New head coaches, by the nature of their job, are expected to have a more global view of things when it comes to their football team. But there’s still the mind of a defensive line coach crammed inside Dan Quinn’s cranium, and that’s never going to change.
“When I see quarterbacks are able to throw it on time and they feel comfortable, it makes my skin crawl,” Quinn said Wednesday.
Sounds like a man who has watched Falcons’ game tape on an endless loop.
Quinn is the team’s new head coach and significant new voice in the draft room, and his impact will be illustrated by the team’s selections, beginning with Thursday night’s opening round. The Falcons need a lot of help, but there is no area they need more help than in the area of pass rush.
Falcons assistant general manager Scott Pioli was put in charge of the pro and college scouting departments in the front-office restructuring. He still answers to general manager Thomas Dimitroff.
But to a large degree, this is Quinn’s show. He has final say over the roster, and it’s logical to assume he would not have come here without having a significant voice in what players will be drafted.
He understood improving the pass rush was the biggest issue when he came to Atlanta after spending 21 years as a pro and college defensive assistant, the past two as Seattle’s coordinator. Nothing he has seen on tape since his hiring or on the field in a two-day minicamp this week has changed that opinion.
Nor should it. Since 2008, when Dimitroff and coach Mike Smith were hired for one of the NFL’s biggest renovation projects, the Falcons’ defense has ranked 24th, 21st, 16th, 12th, 24th, 27th and 32nd. The pass defense has ranked 21st, 28th, 22nd, 20th, 23rd, 22nd and 32nd.
Smith was fond of dismissing the team’s anemic sack totals as some trivial matter that only fans and media members obsessed over. I was never certain if that was spin or he really believed that. But since ranking 11th in sacks in 2008 — John Abraham had 16.5, nobody else had more than four — the Falcons have ranked 26th, 20th, 19th, 28th, 29th and 30th in total sacks.
Note to Smitty: There’s a connection there.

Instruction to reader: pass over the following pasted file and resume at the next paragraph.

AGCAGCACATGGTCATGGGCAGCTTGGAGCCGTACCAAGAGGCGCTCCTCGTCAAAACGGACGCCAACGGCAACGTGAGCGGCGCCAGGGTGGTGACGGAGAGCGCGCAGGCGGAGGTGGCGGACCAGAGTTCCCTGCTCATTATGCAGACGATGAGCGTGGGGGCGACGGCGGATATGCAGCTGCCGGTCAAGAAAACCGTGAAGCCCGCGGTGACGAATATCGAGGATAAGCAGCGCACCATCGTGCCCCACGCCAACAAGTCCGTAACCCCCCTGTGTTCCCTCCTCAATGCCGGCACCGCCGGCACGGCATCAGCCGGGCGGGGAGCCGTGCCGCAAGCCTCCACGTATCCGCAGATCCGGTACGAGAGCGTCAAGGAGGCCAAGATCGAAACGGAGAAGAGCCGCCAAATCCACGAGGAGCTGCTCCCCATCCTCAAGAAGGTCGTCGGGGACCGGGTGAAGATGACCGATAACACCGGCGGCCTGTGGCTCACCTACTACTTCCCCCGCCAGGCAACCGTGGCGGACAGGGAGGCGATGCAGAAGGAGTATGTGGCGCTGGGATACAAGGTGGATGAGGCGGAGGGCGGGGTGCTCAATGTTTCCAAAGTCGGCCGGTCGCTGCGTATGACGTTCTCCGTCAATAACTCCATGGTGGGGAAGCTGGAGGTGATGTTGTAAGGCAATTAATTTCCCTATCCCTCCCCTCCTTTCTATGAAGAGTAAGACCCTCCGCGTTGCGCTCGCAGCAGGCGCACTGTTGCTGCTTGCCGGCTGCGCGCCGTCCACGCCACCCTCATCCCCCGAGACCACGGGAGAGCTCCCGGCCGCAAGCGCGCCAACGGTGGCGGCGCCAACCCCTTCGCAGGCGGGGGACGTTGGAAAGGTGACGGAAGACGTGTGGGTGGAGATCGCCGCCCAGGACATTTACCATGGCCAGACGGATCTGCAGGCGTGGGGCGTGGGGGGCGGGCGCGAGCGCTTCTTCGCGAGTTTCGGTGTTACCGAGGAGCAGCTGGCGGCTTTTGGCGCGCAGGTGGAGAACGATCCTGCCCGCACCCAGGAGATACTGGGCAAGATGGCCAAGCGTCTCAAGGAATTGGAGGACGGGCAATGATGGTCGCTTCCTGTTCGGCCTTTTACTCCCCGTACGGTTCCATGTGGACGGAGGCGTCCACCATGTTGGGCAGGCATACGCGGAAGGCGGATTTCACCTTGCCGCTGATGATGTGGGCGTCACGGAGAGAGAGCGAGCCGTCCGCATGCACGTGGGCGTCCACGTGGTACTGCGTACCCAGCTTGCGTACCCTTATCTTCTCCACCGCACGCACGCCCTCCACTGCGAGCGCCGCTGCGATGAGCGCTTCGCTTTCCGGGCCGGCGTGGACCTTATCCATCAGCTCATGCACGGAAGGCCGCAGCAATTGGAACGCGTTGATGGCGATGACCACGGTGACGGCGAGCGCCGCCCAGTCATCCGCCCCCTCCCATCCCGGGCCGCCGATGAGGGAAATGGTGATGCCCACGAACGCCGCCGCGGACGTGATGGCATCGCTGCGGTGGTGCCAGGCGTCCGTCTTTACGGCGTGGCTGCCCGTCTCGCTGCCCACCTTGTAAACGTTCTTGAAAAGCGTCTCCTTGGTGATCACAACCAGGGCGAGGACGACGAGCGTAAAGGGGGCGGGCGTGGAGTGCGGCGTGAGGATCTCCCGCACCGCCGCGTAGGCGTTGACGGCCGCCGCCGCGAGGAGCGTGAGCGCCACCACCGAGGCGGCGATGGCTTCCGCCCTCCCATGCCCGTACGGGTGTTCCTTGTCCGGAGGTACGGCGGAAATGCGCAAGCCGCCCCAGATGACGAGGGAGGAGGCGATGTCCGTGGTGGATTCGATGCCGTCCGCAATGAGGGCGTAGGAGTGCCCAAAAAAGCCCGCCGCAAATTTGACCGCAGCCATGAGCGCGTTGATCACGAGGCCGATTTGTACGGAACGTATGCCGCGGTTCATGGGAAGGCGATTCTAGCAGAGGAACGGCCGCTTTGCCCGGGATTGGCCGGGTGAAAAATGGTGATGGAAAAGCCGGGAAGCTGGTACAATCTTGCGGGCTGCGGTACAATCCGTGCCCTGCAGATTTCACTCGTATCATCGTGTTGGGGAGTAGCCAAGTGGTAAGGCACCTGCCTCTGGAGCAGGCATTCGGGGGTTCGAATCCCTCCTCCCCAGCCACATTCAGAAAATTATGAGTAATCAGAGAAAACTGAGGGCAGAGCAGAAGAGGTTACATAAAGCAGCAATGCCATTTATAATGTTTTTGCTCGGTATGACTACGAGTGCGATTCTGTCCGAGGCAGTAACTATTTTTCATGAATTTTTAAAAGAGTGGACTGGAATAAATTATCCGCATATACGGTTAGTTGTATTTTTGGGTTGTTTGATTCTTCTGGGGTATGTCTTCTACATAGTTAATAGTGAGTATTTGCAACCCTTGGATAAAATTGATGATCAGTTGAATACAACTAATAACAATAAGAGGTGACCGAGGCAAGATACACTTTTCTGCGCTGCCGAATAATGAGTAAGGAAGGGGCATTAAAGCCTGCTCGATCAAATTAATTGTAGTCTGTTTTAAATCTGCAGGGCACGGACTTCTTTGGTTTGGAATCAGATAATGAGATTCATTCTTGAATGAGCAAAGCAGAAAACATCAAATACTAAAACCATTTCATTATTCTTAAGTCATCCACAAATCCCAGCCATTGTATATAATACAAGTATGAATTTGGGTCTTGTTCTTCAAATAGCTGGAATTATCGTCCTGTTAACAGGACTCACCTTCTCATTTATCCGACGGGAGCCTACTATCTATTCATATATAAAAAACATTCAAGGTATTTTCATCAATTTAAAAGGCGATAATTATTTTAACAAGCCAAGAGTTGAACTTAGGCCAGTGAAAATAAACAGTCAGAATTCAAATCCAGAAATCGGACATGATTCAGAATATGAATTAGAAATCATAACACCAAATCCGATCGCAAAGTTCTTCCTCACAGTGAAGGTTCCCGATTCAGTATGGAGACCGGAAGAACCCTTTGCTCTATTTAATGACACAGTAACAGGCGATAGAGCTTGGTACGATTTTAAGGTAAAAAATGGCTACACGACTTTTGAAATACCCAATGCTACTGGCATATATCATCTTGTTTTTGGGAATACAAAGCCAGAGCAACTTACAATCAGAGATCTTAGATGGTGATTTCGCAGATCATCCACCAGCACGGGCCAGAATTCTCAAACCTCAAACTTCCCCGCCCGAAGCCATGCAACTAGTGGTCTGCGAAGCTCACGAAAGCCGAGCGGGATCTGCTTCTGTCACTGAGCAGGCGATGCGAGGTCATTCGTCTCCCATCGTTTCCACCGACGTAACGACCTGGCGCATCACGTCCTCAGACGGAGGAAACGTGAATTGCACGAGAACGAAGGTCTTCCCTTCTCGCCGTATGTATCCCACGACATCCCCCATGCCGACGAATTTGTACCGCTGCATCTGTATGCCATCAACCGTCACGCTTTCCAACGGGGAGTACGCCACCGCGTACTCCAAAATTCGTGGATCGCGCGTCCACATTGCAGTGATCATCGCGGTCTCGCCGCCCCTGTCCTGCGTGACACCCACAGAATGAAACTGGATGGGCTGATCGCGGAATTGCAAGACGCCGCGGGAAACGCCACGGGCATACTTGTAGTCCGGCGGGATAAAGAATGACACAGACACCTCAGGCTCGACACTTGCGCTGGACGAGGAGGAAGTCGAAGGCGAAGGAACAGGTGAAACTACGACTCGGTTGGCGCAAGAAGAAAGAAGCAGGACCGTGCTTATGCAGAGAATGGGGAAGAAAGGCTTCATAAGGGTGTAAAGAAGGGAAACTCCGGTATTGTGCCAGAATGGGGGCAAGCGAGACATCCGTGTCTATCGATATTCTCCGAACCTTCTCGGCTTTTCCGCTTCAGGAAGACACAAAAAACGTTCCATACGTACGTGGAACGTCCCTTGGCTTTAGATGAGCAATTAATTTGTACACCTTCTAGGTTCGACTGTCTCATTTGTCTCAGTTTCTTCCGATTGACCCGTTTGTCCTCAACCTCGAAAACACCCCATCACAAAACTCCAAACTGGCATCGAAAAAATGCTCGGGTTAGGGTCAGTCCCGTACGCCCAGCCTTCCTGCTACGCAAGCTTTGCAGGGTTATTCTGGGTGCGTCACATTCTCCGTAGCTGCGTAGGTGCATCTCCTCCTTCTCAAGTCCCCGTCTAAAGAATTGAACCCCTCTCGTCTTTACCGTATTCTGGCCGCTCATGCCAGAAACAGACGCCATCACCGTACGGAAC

The Falcons need pass-rushers. Whether they come in the form of ends or outside linebackers doesn’t matter because the front seven largely has been a vast wasteland of blown draft picks.
Dimitroff has done a lot of things right. But finding and developing defenders in the front seven, particularly pass rushers, has been his biggest shortcoming. Since 2008, the team has drafted 13 defensive linemen and linebackers in the first five rounds (which seems like a fair place to cut it off). Only two can be viewed as a successful picks: middle linebacker Curtis Lofton (second round in 2008; keyed a strong run defense that fell off significantly after his departure in free agency in 2012) and linebacker/end Kroy Biermann (fifth round in 2008; productive in his first five seasons for a No. 5 pick, even if followed by a drop-off in two years since).
The Falcons spent first-round picks on linebacker Sean Weatherspoon (underwhelming production relative to being a No. 1 pick, compounded by injury problems) and defensive tackle Peria Jerry (same).
They spent a No. 2 pick last year on end Ra’Shede Hageman, who seems to suffer from memory loss: He forgets he’s supposed to give effort on every play.
Others in the draft boneyard: Akeem Dent (third, ’11), Corey Peters (third, ’10), Prince Shembo (fourth, ’14), Malliciah Goodman (fourth, ’14), Lawrence Sidbury (fourth, ’09), Marquis Spruill (fifth, ’14), Stansly Maponga (fifth, ’13) and Jonathan Massaquoi (fifth, ’12).
I asked Quinn where he ranks the importance of a strong pass rush. He laughed.
“We may be talking about this position when we have the best pass rush in the league,” he said. “It’s a topic that’s near and dear to me because I know how important the quarterback is. When we can affect that guy and get him off the spot, I’ve seen firsthand the success you can have. You’re going after the one guy you’re not allowed to touch in practice.”
Quinn wants speed and quickness on defense, particularly in a pass-rusher’s first step.
“That’s the essence of pass-rushing: Can he beat a guy to where the (offensive lineman) is uncomfortable? If I can sit back and pass protect and wait on a guy, life isn’t as hard,” he said.
Clearly, he has seen the tape.
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